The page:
WASHINGTON (Reuters) - The Federal Reserve’s three interest rate cuts this year have provided “significant support” for the U.S. economy whose full effects are yet to be felt, Fed Vice Chair Richard Clarida said on Friday, elaborating on the case for why the central bank is likely to remain on hold for now.
The full scope of Fed changes, including a move away from expected rate hikes to three successive rate cuts, “are providing - and will continue to provide - meaningful support to the economy,” Clarida said in remarks prepared for delivery at the Japan Society in New York. “The economy is in a good place, and monetary policy is in a good place.”
“The full effects of these adjustments on economic growth, the job market, and inflation will be realized over time. We see the current stance of monetary policy as likely to remain appropriate as long as incoming information about the economy remains broadly consistent with our outlook of moderate economic growth, a strong labor market, and inflation near our symmetric 2 percent objective,” he said.
The Fed at its policy meeting this week reduced its target overnight interest rate by a quarter of a percentage point to a level of between 1.50% and 1.75%, its third reduction this year.
Clarida noted the continued risks to the U.S. economy from slowing growth abroad, particularly that a weakened world economy would suppress U.S. exports.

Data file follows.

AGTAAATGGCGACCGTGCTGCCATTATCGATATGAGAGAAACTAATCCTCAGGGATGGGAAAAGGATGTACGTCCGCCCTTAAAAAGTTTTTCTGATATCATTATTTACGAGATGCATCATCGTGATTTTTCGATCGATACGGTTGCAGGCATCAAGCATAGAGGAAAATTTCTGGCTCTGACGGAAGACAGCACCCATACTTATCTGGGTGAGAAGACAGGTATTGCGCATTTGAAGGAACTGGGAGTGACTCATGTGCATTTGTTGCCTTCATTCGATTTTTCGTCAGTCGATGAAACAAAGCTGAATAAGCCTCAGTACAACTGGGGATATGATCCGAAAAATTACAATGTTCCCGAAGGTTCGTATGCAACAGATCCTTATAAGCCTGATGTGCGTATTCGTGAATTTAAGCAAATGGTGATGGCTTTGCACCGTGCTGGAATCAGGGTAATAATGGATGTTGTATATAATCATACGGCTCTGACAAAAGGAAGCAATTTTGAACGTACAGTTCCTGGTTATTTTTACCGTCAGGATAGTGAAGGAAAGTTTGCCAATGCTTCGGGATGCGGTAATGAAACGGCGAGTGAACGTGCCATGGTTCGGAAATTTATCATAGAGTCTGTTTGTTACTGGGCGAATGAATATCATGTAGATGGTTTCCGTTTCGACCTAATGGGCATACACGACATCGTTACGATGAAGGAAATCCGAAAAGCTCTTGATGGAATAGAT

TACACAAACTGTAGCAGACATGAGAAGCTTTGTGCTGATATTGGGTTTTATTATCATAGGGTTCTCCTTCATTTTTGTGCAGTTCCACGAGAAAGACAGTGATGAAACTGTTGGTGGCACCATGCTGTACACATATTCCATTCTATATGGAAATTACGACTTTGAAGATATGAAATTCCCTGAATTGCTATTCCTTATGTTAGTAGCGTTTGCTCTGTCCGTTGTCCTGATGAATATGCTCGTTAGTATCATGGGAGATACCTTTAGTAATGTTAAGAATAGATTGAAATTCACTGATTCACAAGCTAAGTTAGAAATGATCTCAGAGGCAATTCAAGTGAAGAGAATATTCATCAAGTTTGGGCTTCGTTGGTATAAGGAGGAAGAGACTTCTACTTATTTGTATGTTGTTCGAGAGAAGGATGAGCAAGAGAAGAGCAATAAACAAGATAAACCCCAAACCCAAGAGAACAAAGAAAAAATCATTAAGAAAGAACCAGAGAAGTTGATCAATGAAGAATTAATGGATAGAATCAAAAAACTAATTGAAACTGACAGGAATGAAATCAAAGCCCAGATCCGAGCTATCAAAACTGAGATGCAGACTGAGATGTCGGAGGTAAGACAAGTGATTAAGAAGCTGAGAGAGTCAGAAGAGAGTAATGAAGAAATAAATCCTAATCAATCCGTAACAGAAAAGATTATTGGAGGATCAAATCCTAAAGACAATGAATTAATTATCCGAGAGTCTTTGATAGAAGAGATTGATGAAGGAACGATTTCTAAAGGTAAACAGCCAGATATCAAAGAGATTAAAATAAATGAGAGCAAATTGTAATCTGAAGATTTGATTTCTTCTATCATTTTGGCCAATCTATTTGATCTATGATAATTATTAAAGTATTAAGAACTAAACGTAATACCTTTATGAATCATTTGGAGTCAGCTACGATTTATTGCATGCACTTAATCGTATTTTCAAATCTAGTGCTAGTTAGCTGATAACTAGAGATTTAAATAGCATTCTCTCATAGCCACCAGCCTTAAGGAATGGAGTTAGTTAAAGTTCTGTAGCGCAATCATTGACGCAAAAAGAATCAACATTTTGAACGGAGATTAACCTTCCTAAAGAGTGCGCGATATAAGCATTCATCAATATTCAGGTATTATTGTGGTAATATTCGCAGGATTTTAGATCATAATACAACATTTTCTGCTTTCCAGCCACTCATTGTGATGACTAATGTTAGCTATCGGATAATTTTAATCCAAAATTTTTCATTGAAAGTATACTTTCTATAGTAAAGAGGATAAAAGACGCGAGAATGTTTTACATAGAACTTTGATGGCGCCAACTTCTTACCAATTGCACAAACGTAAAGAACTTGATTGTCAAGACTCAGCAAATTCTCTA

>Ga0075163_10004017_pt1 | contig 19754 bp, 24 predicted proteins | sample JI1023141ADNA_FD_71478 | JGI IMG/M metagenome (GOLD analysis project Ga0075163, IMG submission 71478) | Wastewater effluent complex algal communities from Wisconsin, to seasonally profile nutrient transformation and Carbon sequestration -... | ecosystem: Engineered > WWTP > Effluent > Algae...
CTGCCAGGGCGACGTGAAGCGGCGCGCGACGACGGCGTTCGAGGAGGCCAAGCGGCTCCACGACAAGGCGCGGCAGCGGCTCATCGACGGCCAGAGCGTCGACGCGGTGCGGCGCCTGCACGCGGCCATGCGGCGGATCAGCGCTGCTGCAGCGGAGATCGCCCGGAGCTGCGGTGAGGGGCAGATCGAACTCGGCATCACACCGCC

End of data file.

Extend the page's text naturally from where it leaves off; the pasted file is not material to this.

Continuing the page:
But for now, he said, the Fed expects U.S. growth to continue.
U.S. employment data on Friday showed stronger-than-expected job growth in September, bolstering the Fed’s case that its rate cuts to date are adequate to keep growth on track.
“Growth has been supported by the continued strength of household consumption, underpinned, in turn, by a thriving labor market ... There is no sign that cost-push pressures are putting excessive upward force on price inflation,” Clarida said.
Addressing one other argument for rate cuts - that it would weaken the value of the dollar and boost U.S. exports, an argument made by President Donald Trump - Clarida said a cheaper dollar wouldn’t necessarily do much for U.S. sales abroad, given the state of world growth.
“The value of the dollar does not appear to play much of a role in explaining ... the sharp slowdown in U.S. exports over the past year,” Clarida said. “The current level of the trade-weighted dollar is about where it has been, on average, over the past few years.”
Reporting by Howard Schneider; Editing by Paul Simao